WI-FI Speaker by Raspberry Pi

This project is about creating a WI-FI speaker. I had an old broken computer speaker and an unused Raspberry Pi 1B, like most engineers... My basic idea was to simply put the pi into the speaker. Reuse old stuff without creating new waste. It turned out that the speaker amplifier doesn’t work anymore and I decided to create a simple audio amplifier. Finally, I wanted to use a Spotify connect service to play music.

Supplies:

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Step 1: Things Used for the Project

To set-up the WI-FI speaker, i used following supplies

For the amplifier board I decided to use the LM386N-4. This IC is a simple amplifier with good results for audio applications.

  • LM386N-4 (0.81€)
  • Resistors: 5Ω, 2x 1kΩ and 200Ω
  • Capacitors: 4700µF, 1000µF, 100µF and 100nF
  • Circuit board

That sums up to approximately 36€. Because i already had most of the stuff, I just had to buy the DC-DC converter, the USB audio card and the LM386N.

Step 2: Create the Amplifier Circuit

The heart of the amplifier is the LM386N-4. The LM386N-Family is a popular amplifier IC that is used for lot of portable music devices such as CD-Player, Bluetooth-Boxes, etc. There are already a lot of tutorials describing this amplifier: https://www.instructables.com/howto/LM386/

The circuit for this project was mainly inspired by this YouTube tutorial: https://www.youtube.com/watch?v=4ObzEft2R_g and a good friend of mine who helped me a lot. I choose the LM386N-4 because it has more power than the other ones and I decided to drive the board with 12V.

The first step to create the board is to test the circuit on a breadboard. My first approach had a lot of interferences and noises. Finally, I came up with the following list of points that improved the sound quality dramatically.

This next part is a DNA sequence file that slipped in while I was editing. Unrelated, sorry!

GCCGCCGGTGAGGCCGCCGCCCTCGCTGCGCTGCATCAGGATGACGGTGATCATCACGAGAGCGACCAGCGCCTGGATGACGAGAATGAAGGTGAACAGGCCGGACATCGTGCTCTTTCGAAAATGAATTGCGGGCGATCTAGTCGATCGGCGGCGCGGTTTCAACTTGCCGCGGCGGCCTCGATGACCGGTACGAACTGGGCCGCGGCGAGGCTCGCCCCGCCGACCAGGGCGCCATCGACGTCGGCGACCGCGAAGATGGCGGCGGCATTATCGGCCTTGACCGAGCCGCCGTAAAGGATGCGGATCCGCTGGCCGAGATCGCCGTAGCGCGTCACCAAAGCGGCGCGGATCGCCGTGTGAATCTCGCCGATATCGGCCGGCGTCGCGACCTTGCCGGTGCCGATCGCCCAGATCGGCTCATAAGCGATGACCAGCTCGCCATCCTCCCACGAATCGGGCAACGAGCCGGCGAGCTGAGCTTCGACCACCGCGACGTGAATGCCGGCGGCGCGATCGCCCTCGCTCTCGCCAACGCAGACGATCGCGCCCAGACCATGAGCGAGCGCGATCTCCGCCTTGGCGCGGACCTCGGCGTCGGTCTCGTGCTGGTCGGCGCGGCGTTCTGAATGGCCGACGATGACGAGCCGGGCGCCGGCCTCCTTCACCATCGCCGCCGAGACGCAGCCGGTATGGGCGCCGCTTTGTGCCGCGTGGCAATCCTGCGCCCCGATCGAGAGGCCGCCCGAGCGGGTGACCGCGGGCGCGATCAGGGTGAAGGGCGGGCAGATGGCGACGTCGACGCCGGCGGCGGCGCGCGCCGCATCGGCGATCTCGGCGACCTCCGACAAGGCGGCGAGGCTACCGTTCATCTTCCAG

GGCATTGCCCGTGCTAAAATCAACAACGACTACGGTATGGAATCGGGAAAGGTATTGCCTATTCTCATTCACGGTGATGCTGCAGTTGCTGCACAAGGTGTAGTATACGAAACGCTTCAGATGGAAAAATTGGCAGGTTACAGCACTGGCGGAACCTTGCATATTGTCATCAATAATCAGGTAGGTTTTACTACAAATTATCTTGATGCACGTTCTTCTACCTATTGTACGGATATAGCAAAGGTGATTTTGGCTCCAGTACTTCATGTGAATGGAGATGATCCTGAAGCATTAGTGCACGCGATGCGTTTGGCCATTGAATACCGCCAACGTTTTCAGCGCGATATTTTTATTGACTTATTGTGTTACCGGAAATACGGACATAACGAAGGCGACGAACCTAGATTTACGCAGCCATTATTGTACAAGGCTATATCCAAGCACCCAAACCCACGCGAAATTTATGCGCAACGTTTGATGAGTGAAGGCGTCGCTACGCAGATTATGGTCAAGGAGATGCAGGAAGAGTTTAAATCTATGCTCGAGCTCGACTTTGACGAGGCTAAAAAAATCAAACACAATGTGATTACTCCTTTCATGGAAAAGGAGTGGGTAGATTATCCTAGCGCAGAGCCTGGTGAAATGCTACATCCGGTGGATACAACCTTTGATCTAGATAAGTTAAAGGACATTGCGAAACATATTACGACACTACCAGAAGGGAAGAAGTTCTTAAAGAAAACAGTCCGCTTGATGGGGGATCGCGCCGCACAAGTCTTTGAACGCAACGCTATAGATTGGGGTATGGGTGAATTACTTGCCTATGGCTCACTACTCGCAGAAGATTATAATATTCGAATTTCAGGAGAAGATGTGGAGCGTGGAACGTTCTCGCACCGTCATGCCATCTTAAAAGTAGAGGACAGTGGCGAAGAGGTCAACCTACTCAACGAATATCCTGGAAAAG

• Avoid long and crossing wires. I realigned components and reducing cabel.
  • The speaker-box of my project was a subwoofer, so the speaker was supposed to play low frequencies. I integrated a second speaker for high frequencies that completes the sound to a nice result.
  • Use a USB audio card. The raspberry pi as a very bad audio quality, because the build in digital-analog converter was not designed for HIFI audio applications.
  • Connect Pin 2 just to ground of the audio signal. The ground of the 12V and the ground of the USB audio board differs with some noise. The LM386N amplifies the difference of Pin 2 and Pin 3 and therefore the noise was also amplified. I decided not to connect Pin 2 with ground, but just with the USB-audio-ground and finally the noise disappeared.

Step 3: Integrate Speaker for High Frequences

The speaker box I wanted to hack was originally a subwoofer. Because oft that the speaker was very bad for high frequencies. To solve that I added a second speaker from a broken Bluetooth speaker box. Combining the two speakers together in parallel results in good sound for both high and low frequencies.

Step 4: Connect All Components